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Your rights under ERISA

Employers typically present group healthcare plans as important employee benefits during the hiring and contract negotiation processes. Unfortunately, Texas insurers are not always enthusiastic about paying up — even when the people make claims for benefits that are well within the scope of the policies.

What COBRA and ERISA mean for employees

Anyone who has received health insurance benefits from an employer in Texas has probably benefited — indirectly, at least — from the Employee Retirement Income Security Act of 1974. Some have also taken advantage of a prominent amendment to this federal law: the Consolidated Omnibus Budget Reconciliation Act.

Choosing between pension annuities or lump sums

Being laid off in Texas can cause a person to fret about providing for one's self in the future. For example, if you possess a retirement pension at your job, one of your concerns may be whether you can maintain that pension or if you can at least collect on the assets from it. Thanks to the Employee Retirement Income Security Act of 1974 (ERISA), basic protections for your pension are in place, although whether you can cash out your pension or maintain is still up to the employer who first set up your pension.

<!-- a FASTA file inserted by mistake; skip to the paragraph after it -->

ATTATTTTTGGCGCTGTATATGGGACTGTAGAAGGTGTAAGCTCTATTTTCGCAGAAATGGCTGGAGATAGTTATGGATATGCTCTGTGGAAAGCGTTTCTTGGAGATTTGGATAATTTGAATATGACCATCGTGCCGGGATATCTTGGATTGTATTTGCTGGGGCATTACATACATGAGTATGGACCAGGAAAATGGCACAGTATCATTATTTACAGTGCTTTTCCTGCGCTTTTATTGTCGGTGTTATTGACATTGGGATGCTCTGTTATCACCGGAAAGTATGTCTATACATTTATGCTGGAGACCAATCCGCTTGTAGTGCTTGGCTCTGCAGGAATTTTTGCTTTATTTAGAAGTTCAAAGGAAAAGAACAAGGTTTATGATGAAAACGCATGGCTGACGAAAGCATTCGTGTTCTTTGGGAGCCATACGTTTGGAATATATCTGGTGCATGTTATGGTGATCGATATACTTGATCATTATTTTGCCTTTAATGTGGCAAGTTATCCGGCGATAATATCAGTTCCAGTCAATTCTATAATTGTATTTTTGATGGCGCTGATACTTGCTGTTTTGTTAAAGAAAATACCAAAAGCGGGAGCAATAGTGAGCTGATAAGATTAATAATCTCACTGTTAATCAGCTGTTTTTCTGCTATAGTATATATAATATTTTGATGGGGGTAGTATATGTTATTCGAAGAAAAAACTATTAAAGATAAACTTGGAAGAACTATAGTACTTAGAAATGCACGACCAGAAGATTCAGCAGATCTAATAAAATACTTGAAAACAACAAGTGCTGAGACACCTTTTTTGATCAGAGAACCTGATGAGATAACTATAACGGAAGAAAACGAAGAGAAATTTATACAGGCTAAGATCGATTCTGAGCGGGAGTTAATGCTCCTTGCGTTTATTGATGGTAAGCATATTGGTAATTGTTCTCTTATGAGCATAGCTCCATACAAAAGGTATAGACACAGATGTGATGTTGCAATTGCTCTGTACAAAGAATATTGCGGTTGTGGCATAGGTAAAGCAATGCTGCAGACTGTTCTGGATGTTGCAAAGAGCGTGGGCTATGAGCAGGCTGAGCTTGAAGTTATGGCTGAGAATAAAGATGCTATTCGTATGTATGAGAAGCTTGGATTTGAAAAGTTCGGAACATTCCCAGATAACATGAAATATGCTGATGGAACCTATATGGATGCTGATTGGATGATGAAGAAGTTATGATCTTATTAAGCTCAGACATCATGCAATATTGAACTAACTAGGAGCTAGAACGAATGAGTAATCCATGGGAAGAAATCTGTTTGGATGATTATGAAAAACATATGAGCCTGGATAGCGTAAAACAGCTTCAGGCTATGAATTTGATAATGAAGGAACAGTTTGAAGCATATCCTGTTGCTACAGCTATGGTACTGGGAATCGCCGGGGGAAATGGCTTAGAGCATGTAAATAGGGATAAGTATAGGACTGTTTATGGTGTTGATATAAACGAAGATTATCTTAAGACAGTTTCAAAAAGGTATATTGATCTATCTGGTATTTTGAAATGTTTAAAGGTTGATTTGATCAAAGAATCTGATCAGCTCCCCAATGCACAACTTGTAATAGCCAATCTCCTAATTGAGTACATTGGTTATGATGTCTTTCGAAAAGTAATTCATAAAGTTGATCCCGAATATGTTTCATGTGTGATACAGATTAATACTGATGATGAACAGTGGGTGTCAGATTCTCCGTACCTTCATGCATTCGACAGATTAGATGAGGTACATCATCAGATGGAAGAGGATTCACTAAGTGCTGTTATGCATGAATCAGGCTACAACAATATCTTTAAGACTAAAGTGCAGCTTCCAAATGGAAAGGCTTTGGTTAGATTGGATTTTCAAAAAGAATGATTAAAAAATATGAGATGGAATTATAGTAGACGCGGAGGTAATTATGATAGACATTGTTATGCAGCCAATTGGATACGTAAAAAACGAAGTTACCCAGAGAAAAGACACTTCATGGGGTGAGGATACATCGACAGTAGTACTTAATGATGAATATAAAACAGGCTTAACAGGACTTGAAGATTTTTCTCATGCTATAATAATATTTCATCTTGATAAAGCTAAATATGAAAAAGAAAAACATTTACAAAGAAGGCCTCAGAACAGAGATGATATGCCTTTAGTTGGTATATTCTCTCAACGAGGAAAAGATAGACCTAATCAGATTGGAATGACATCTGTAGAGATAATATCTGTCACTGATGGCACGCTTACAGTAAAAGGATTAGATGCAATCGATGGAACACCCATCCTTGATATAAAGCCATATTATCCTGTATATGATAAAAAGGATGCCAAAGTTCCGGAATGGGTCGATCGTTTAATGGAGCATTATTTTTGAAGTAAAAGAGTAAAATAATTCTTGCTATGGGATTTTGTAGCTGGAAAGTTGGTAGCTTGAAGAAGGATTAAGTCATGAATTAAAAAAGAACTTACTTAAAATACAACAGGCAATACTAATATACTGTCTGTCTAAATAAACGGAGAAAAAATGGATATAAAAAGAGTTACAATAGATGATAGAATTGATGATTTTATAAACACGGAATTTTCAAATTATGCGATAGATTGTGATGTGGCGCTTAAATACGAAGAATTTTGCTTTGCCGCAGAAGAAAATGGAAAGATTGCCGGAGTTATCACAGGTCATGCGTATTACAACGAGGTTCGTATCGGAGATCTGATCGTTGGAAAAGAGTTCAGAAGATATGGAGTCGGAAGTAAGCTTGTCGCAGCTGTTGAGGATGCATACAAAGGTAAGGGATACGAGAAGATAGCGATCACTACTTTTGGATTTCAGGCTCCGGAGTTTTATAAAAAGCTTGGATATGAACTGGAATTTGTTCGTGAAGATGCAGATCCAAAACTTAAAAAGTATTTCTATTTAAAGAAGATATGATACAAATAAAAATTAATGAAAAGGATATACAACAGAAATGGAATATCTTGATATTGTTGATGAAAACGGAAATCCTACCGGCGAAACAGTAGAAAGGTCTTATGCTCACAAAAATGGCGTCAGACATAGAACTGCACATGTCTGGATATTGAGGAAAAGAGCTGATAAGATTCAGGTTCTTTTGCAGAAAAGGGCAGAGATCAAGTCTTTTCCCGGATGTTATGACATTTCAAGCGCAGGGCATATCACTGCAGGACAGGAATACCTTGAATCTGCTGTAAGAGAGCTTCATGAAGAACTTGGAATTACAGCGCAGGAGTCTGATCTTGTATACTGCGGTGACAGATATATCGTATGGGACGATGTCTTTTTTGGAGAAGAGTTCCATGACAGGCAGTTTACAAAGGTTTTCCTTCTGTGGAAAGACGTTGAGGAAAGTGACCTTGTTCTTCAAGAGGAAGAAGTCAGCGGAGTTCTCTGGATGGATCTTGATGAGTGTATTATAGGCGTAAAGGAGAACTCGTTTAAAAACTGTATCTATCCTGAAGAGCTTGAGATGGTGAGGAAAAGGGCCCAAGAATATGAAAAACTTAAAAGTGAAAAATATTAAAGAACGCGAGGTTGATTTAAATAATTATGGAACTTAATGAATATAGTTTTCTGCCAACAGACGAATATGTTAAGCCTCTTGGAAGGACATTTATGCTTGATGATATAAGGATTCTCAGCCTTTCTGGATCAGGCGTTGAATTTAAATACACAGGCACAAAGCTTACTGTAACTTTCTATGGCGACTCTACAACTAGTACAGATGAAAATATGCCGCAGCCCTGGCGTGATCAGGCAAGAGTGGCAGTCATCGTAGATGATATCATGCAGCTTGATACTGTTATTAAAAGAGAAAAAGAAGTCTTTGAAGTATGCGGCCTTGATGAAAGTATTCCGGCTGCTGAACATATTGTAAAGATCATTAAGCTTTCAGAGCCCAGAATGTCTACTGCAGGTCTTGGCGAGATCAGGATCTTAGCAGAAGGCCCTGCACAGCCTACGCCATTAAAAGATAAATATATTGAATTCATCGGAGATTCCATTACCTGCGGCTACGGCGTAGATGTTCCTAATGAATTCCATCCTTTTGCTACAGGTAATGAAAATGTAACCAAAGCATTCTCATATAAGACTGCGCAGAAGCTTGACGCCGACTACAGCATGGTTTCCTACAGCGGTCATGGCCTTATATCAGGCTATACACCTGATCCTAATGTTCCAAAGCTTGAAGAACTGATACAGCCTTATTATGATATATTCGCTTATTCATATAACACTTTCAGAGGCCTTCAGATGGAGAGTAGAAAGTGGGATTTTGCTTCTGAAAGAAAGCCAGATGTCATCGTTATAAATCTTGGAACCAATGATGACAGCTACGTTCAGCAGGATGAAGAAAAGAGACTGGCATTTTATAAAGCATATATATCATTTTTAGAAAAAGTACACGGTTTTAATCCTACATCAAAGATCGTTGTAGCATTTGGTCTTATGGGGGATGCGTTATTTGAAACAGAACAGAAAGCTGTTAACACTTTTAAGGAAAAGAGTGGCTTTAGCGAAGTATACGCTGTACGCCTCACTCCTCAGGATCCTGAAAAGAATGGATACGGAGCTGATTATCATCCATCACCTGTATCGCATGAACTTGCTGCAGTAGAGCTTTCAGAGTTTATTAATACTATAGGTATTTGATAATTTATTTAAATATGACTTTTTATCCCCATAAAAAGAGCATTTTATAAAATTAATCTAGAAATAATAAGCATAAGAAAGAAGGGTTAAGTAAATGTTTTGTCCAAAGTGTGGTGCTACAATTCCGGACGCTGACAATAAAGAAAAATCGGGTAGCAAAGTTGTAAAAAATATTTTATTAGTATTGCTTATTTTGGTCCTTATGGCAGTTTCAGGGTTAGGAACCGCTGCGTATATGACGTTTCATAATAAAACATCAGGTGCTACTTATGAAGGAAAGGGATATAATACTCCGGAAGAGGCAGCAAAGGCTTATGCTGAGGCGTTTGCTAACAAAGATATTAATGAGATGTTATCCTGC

How can I increase my chances of winning a ERISA suit?

At times, Texas employees may file a claim with their insurer only to see it denied. If your insurance plan is covered by the Employee Retirement Income Security Act of 1974 (ERISA), this law provides for you to sue your insurance company in court to try and claim benefits you believe are unjustly being withheld from you. According to Findlaw, however, a plaintiff may miss out on convincing a judge of his or her claim if the judge does not receive the proper documentation.

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